It looks like Greece may finally be inching toward a bailout deal after weeks of stalemate.
Greece’s economy minister Girogos Stathakis presented the country’s new proposals, submitted over the weekend, as a masterstroke in an interview with the BBC’s Robert Peston on Monday.
Stathakis’ interpretation of the day’s events make it seem like a major victory for Greece. The austerity measures that European lenders have demanded appear to come through further tax on business and the wealthy (the government’s preferred methods), while there will be no more pension or public sector wage cuts.
Stathakis suggests there will be some increases on the VAT applied to certain items, but totemic ones like electricity will be exempt. All this without crossing the government’s “red lines” — commitments it made before being elected.
Still, the Eurogroup meeting of finance ministers broke up on Monday without a formal agreement, since they didn’t have enough time to mull the proposals from Athens.
That means there isn’t likely to be a deal Monday at at the emergency summit of European leaders either. But even the usually stern Eurogroup chief, Jeroen Dijsselbloem, agreed that the proposals from Greece were a “basis to restart the talks” and a “positive step.”
Greek markets are looking at the prospect of a deal with confidence too: Athens stocks rallied by 9% today, with banking stocks up by 20%:
The country wants to unlock the last portion of its bailout agreement, worth €7.2 billion ($US8.2 billion, £5.16 billion). The country’s international creditors want to see further fiscal austerity and structural economic reforms before it hands over the money, but the governing Syriza party was elected in large part because of its opposition to those measures.
Finance minister Yanis Varoufakis said the country is heading towards a deal — but it’s not the first time he’s said that.
There are two major questions about today’s events:
Firstly, if a compromise was this easy, why did it take so long in the making? Why did the positions seem so entrenched just a few short days ago, if this deal was possible?
And secondly, who’s given in on what? It all looks like a masterstroke of diplomacy at the moment, but it remains to be seen what sort of deal can actually satisfy both Tsipras’ party’s hardliners and Germany’s governing centre-right party.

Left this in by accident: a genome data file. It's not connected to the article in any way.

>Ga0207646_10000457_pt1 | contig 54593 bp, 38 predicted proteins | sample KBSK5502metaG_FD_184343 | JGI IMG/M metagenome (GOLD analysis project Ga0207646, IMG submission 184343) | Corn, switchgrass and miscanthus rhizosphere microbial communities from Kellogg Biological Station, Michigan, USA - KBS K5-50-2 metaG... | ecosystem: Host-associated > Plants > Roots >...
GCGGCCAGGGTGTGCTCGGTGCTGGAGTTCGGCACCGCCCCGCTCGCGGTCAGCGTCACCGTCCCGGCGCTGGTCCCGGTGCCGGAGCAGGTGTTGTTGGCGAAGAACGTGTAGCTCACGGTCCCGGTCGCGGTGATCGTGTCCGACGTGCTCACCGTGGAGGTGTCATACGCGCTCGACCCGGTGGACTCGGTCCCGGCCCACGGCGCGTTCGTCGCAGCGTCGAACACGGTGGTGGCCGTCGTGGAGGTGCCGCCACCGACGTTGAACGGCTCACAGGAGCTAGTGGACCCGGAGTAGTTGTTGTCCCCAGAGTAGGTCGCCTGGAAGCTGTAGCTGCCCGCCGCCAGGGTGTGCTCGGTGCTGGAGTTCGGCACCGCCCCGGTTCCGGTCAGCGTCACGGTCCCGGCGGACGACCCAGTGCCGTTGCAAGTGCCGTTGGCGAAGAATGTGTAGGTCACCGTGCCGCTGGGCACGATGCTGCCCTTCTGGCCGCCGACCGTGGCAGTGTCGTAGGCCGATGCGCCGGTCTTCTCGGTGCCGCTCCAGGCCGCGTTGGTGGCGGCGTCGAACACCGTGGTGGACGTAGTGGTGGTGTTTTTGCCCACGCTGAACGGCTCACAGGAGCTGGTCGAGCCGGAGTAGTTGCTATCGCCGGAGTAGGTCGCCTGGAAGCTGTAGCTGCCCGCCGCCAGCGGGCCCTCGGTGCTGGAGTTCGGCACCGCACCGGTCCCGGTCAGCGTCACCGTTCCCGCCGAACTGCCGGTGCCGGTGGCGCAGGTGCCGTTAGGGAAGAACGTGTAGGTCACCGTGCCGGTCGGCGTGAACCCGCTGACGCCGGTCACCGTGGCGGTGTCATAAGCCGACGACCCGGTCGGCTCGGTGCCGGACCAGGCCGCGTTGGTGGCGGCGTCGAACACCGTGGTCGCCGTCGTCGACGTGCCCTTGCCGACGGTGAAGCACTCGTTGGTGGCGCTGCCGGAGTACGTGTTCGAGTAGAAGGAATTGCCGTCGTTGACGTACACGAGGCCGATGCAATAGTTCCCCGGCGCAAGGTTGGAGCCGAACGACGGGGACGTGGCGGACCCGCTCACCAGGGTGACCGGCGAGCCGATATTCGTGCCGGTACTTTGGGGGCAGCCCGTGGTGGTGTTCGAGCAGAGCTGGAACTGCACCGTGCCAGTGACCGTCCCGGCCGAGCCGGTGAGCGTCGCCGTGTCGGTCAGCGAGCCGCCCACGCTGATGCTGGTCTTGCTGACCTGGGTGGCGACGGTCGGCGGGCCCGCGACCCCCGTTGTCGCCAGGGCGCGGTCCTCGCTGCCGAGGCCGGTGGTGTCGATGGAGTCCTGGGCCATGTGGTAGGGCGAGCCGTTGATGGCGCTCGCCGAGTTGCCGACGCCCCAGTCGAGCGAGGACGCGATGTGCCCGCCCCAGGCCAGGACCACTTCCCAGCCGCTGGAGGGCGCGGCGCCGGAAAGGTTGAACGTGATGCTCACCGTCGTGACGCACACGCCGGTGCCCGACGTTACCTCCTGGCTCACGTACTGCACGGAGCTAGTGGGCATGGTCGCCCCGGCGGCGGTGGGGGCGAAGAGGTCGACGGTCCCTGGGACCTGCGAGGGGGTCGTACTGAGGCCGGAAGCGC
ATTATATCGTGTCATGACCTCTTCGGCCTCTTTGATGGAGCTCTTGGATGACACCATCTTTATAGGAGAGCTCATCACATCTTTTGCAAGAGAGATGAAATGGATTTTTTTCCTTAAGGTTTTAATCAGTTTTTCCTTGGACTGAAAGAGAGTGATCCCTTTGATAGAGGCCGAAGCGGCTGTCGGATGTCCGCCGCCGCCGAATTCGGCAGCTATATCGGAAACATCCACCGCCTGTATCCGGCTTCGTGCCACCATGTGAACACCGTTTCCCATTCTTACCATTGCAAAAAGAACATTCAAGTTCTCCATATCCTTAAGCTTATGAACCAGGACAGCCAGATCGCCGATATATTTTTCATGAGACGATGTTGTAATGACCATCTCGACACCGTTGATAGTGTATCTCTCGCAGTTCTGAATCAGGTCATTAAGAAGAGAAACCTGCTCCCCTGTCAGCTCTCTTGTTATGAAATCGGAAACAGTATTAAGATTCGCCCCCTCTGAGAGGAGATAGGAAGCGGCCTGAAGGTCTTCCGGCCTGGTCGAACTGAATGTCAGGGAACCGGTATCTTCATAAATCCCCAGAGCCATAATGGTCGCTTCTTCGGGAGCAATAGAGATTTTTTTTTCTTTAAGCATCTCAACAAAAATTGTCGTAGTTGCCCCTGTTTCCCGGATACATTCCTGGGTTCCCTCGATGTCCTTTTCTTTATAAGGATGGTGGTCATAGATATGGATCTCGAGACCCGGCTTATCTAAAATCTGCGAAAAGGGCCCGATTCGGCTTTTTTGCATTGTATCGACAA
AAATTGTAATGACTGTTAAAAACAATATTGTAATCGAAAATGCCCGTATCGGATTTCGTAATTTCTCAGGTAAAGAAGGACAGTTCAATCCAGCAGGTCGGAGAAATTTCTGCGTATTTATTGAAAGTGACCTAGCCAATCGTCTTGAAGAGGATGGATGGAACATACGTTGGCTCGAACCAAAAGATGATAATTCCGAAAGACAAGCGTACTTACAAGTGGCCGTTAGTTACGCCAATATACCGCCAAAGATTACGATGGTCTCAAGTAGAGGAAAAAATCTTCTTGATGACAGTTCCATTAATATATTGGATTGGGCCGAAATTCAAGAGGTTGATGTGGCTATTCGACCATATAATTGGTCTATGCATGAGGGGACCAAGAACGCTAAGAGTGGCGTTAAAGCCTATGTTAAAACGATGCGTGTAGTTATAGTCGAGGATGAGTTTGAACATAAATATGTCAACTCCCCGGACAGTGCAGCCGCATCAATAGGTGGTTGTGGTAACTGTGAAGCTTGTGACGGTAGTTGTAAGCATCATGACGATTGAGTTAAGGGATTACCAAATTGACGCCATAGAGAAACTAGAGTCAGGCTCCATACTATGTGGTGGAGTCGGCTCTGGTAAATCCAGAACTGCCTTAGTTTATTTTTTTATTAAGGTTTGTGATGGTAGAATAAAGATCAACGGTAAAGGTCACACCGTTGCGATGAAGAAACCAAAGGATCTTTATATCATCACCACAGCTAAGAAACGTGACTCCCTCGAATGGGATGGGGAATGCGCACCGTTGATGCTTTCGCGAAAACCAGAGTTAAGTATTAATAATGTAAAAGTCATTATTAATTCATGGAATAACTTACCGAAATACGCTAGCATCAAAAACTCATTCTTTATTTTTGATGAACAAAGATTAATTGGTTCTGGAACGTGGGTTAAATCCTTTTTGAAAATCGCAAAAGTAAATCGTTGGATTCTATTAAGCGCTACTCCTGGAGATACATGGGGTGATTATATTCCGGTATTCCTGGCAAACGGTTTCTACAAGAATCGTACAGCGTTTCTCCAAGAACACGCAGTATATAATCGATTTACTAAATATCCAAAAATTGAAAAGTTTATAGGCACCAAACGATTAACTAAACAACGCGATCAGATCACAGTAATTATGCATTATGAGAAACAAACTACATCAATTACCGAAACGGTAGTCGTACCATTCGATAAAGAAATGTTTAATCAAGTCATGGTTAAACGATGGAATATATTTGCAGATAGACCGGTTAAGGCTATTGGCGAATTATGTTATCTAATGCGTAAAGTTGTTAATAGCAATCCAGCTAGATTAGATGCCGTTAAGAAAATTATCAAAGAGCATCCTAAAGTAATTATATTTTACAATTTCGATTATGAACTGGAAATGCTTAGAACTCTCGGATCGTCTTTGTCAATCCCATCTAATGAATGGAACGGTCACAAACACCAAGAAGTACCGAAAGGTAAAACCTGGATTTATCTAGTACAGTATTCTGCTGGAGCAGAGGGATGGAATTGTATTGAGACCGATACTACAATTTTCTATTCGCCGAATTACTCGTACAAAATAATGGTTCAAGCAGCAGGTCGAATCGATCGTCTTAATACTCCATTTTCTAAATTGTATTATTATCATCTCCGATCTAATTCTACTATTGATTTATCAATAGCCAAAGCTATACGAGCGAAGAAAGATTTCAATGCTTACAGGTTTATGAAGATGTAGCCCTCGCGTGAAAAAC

Robert Kuenzel of Daiwa Capital Markets expressed some scepticism about the details of the Greek proposal in a note Monday afternoon:
A key aspect of Greece’s latest offer is its apparent quid-pro-quo nature, whereby Greece expects some form of debt relief in return, and probably without further strings attached. That is not likely to find a favourable response from creditors who are currently in the process of defining a list of “prior actions” — i.e. policy measures requiring implementation before a disbursement of new funds to Greece can be considered.
Barclays strategics George Saravelos outlines what the next steps are politically, showing how many potential pitfalls are still left:
It is likely that the Greek PM would first attempt to obtain approval from the SYRIZA party’s 200-strong Central Committee before bringing an agreement to parliament. In the event of failure at the party level, a referendum would likely be called. In the event of party approval, a vote would be likely taken to the parliamentary floor. Depending vote may take between 2 days to a week.
Recall that at the end of May Tsipras managed to halt an internal party attempt to undermine his negotiating stance, but only by 95 to 75. Only a handful of minds need to change against the Prime Minister for him to lose another vote.
And if he manages it, he’s still got his own parliamentarians to convince. Here’s Saravelos again:
It will remain a major challenge for the Greek PM to successfully pass a potential agreement through parliament. Local press reports that 10-40 SYRIZA MPs are likely to dissent (the government has an 11 MP majority), while overnight the Independent Greeks junior coalition partner (12 MPs) has also raised the possibility of withdrawing from government. How the political process plays out largely depends on the number of MPs the current government loses. A loss of less than thirty parliamentarians may force a change in coalition to include the two small moderate parties in parliament (PASOK and the River) jointly controlling 30 MPs. More substantial losses requiring the support of major opposition party New Democracy would open up the possibility of broader changes to the government or a referendum.
A referendum wouldn’t be quick — the deadline for the June 30 International Monetary Fund (IMF) payments would almost certainly be missed in that scenario, and it would likely push right up against the July 20 payment due to the European Central Bank (ECB).
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